Jason Akeson led the team with 20 goals and 53 points, finishing as the team’s No. 1 scorer for the second year in a row. He earned a call-up to Philadelphia last week and scored in his NHL debut Saturday. Tye McGinn had a breakout season with 14 goals and 26 points, improving on his 12-6-18 totals from last year despite playing 17 fewer games. Danny Syvret hit the 40-point mark again, becoming the only AHL defender to accomplish that feat in each of the past five seasons. He and Rob Bordson played in all 76 games, and Bordson emerged as a legitimate fourth-line prospect as he anchored a penalty kill unit that finished seventh in the league at 85.6 percent. That was the team’s best percentage since they moved to Glens Falls. Marcel Noebels scored 13 goals in a little more than half a season, and was on pace to score 22 as a rookie. Another rookie, Matt Konan, wowed the coaches with his size and speed on the blue line, and has since debuted with Philadelphia.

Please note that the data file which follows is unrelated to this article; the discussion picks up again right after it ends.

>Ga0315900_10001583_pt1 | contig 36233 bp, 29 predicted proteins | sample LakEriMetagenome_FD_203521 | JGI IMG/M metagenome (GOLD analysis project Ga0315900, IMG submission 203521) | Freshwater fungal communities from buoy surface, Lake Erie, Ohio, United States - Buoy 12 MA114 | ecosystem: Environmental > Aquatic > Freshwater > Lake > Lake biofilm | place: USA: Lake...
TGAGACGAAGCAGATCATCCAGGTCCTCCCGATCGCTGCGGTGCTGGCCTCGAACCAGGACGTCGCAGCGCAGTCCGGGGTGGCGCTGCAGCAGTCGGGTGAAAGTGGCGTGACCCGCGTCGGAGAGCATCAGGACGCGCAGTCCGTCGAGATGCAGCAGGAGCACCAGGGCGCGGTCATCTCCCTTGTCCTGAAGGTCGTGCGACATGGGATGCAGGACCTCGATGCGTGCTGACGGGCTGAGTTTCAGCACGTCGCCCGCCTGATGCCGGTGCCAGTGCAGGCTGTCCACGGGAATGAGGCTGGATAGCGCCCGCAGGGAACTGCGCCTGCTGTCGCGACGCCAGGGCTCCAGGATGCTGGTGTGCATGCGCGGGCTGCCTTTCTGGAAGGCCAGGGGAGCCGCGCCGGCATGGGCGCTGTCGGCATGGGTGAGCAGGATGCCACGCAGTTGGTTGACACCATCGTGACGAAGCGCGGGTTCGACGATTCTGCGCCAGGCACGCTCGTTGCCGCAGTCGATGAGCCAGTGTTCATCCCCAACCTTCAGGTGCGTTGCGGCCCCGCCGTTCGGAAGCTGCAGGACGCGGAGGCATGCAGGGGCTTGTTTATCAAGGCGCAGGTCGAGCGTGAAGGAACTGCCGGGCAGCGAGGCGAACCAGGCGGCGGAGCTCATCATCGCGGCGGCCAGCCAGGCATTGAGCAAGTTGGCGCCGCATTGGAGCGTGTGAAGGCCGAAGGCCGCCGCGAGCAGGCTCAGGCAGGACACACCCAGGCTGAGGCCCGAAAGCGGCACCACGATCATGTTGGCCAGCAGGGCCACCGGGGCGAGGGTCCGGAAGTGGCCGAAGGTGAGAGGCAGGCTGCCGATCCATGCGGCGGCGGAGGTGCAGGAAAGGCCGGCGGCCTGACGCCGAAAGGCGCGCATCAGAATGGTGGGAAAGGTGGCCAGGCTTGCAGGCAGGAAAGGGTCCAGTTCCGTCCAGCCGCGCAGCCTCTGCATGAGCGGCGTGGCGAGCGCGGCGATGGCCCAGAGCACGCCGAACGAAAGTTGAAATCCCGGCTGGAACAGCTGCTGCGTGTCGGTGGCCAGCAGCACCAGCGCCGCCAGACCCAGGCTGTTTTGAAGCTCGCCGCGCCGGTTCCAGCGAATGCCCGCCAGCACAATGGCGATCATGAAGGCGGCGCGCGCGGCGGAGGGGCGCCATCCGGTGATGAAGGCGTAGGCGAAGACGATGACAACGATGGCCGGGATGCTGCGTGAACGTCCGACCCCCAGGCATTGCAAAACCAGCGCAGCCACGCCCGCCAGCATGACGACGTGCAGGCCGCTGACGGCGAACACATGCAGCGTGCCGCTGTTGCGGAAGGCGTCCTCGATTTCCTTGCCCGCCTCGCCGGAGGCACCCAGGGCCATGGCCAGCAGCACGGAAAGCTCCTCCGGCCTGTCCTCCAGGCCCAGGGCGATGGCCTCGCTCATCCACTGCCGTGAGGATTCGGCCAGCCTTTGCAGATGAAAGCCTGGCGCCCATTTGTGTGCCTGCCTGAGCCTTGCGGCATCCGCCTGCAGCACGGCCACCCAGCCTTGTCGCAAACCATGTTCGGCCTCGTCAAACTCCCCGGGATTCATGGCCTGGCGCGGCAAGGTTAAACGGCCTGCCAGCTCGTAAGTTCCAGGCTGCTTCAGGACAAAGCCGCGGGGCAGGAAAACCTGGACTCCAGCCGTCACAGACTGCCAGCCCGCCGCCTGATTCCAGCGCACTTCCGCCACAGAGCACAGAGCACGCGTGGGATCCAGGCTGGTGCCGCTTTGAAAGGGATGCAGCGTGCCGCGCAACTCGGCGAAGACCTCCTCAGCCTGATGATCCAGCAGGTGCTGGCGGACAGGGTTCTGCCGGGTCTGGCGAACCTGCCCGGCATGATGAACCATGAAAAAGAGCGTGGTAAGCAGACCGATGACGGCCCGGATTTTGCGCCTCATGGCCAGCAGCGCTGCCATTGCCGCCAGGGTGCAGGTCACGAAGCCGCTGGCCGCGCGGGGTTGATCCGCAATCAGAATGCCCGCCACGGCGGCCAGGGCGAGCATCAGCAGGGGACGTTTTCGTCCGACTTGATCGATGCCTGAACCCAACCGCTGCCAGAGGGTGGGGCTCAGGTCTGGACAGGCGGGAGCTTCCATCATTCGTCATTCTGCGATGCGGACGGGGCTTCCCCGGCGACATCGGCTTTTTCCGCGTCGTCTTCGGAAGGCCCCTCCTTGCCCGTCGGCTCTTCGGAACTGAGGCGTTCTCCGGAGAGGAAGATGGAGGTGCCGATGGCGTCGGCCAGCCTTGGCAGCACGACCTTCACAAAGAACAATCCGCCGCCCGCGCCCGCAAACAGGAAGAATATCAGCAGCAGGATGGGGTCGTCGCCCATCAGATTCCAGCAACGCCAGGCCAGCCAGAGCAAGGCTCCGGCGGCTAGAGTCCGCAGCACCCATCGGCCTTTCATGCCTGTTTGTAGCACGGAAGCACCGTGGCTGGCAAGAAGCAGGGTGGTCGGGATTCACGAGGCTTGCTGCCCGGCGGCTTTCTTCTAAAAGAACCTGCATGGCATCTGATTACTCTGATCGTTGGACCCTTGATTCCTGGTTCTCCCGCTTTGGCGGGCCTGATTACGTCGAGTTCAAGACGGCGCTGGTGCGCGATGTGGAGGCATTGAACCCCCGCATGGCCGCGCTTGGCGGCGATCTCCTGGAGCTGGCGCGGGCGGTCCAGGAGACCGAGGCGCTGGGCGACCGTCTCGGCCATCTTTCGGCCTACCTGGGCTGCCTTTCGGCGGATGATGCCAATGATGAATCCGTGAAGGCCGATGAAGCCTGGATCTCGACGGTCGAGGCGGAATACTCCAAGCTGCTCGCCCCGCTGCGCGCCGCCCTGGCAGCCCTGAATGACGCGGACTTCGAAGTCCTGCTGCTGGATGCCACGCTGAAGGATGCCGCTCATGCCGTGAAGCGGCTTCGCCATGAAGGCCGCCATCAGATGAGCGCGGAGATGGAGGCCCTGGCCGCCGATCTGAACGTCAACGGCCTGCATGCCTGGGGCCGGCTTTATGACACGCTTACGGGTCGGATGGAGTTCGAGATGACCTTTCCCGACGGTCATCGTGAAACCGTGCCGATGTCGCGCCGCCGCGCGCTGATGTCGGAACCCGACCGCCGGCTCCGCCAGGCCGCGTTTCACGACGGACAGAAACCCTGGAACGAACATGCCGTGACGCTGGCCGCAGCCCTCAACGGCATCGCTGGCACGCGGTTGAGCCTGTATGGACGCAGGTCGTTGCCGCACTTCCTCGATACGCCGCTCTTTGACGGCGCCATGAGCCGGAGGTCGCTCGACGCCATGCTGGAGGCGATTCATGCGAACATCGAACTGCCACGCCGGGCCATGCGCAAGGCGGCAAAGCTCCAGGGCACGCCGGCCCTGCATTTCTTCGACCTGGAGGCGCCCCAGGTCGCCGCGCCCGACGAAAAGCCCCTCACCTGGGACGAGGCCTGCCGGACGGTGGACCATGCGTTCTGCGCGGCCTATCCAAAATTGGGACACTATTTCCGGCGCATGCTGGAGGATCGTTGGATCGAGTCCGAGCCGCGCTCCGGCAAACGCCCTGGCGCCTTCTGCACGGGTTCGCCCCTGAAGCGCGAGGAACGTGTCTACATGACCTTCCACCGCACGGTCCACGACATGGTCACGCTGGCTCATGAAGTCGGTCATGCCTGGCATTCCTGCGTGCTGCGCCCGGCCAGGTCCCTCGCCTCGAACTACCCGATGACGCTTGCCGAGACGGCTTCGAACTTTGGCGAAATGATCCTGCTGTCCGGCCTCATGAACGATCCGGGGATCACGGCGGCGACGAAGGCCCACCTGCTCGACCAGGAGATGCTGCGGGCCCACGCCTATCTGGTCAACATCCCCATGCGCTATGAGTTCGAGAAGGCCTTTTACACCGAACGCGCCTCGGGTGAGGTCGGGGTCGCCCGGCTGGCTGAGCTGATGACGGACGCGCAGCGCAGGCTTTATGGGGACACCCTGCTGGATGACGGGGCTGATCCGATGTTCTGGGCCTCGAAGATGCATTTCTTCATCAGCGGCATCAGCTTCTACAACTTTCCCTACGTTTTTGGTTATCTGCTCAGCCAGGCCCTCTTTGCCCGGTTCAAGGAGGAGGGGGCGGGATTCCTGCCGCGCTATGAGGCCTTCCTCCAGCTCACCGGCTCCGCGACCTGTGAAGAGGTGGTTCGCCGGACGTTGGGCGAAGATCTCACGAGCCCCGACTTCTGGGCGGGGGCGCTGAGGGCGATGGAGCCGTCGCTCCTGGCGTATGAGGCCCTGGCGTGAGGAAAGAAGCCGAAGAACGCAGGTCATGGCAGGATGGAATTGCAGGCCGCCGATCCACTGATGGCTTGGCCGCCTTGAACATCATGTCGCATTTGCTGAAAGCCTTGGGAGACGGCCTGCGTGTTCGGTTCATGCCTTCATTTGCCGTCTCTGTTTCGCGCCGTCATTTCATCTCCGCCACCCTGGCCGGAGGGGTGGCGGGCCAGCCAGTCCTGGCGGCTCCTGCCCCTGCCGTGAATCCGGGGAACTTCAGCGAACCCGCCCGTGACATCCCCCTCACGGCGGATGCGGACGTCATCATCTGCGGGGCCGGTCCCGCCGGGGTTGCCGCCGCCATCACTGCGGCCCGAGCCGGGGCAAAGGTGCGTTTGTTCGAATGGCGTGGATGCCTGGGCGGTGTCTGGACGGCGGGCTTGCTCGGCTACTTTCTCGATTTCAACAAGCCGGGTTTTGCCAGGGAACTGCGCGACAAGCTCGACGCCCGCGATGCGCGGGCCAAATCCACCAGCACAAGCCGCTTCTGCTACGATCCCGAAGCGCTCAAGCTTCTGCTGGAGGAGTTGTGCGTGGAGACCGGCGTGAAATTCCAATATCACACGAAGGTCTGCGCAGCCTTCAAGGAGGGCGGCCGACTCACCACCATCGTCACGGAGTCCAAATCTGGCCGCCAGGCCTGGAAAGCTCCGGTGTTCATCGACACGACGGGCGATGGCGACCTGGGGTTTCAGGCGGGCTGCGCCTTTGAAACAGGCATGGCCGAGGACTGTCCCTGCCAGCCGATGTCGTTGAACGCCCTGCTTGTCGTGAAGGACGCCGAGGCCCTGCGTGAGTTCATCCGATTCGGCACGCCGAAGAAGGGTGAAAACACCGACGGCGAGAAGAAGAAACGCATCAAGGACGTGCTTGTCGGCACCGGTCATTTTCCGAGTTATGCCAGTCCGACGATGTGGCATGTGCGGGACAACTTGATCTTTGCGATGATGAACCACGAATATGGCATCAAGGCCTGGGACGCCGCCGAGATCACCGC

The Phantoms have used inexperience as a crutch, repeatedly pointing out that they have one of the – if not the – youngest teams in the league, when it comes to professional experience. They have a point. Of the 15 players who dressed in more than half of Adirondack’s games, only one of them had more than three years of pro hockey experience on their resume. Nine had two or fewer.

But some of Adirondack’s better hockey was played down the homestretch, when their line-up was the youngest it had been. They started to ice a team filled with contracted junior players and amateur try-outs whose pro games were in the single digits, and went 10-8-1-2 since March 8.